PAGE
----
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Close-up of serveral credit cards spread on a table

Nearly everyone in the country has a credit card and some form of bank account. Along with those necessary parts of modern life, come endless streams of paperwork that no one reads because it is too voluminous, complex and confusing. Plus, if you want a bank account or credit card or loan or any financial service, you are forced to accept the terms they dictate. What if the bank or credit card company cheats a customer? The paperwork that the customer signed probably contains terms that prevent going to court for justice, and mandate a binding arbitration done by a private company chosen by the bank or credit card company. The word “binding” means that whatever the arbitration company decides is final and cannot be taken to court where an independent judge can review the decision.

What happens when you make a claim against a bank that has cheated you?

In a recent report by the American Association for Justice, Forced Arbitration and Big Banks: When Consumers Pay to Be Ripped Off, a review of 13,179 claims showed that the customers lose and get nothing, 98.2% of the time.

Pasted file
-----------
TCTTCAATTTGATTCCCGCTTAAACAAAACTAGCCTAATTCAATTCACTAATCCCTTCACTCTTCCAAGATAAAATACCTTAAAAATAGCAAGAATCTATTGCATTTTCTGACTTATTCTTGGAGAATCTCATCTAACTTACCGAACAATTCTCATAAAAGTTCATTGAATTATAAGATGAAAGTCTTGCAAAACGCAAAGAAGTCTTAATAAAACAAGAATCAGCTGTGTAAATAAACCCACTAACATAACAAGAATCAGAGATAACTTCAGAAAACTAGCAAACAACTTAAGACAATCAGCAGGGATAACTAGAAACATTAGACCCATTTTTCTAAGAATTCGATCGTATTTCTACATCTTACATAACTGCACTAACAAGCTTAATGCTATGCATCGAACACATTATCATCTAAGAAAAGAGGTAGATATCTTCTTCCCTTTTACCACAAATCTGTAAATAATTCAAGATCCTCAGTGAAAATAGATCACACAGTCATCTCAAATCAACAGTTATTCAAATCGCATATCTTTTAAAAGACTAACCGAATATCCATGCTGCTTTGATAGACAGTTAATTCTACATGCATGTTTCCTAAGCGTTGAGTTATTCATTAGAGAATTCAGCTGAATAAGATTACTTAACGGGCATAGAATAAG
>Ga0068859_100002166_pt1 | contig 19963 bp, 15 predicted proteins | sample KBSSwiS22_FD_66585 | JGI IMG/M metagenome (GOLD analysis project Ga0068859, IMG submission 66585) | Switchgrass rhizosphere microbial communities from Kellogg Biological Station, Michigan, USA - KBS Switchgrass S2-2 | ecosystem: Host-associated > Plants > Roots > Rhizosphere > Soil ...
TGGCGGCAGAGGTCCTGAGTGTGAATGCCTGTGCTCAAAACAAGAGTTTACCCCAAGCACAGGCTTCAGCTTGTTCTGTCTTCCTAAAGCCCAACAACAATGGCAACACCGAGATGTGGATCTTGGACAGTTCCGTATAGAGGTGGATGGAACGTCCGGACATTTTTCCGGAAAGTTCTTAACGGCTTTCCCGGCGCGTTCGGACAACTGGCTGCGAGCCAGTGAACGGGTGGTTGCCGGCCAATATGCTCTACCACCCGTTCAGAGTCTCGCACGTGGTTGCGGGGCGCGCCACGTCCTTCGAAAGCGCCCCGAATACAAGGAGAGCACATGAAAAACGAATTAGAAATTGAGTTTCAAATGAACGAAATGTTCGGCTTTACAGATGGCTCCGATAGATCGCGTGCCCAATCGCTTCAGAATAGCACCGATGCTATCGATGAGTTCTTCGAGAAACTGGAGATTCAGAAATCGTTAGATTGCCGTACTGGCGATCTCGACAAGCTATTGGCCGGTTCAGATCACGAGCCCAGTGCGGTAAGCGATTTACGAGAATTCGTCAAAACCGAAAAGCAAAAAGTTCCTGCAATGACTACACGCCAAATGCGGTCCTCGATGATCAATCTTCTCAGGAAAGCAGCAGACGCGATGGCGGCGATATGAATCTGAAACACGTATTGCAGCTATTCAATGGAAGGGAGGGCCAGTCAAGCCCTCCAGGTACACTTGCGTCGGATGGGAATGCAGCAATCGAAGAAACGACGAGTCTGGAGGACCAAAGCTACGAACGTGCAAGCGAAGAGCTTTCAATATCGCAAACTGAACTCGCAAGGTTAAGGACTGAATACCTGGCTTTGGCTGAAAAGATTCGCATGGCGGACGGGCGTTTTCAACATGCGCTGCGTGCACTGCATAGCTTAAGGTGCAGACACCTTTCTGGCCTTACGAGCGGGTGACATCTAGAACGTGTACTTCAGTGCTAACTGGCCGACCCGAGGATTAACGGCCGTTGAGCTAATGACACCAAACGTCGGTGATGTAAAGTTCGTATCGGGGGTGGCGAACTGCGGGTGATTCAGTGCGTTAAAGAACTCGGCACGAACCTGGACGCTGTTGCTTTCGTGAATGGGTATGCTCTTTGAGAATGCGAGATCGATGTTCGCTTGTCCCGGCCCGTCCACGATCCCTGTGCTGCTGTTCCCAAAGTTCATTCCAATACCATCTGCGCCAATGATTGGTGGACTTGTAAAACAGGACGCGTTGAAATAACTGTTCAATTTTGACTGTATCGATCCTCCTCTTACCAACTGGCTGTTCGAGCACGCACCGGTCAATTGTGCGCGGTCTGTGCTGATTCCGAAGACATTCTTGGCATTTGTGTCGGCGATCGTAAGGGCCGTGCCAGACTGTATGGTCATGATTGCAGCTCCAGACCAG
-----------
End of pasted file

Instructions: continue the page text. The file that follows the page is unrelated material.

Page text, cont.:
Just 237 Americans out of 13,179 won monetary awards against banks and other financial services companies in forced arbitration at the American Arbitration Association (AAA)—the largest arbitration provider in the country—during the five years from 2017 to 2021, making for a win rate of just 1.8%. That makes the likelihood of winning a forced arbitration case against a bank nearly half the overall win rate against all corporations, which was already a pitiful 4.8%.

Congress is looking into laws that will outlaw forced arbitration. If banks and credit card companies face customer claims in public court, with independent local judges, and local citizen juries, they will be held accountable.

It’s time to stop forced arbitration.

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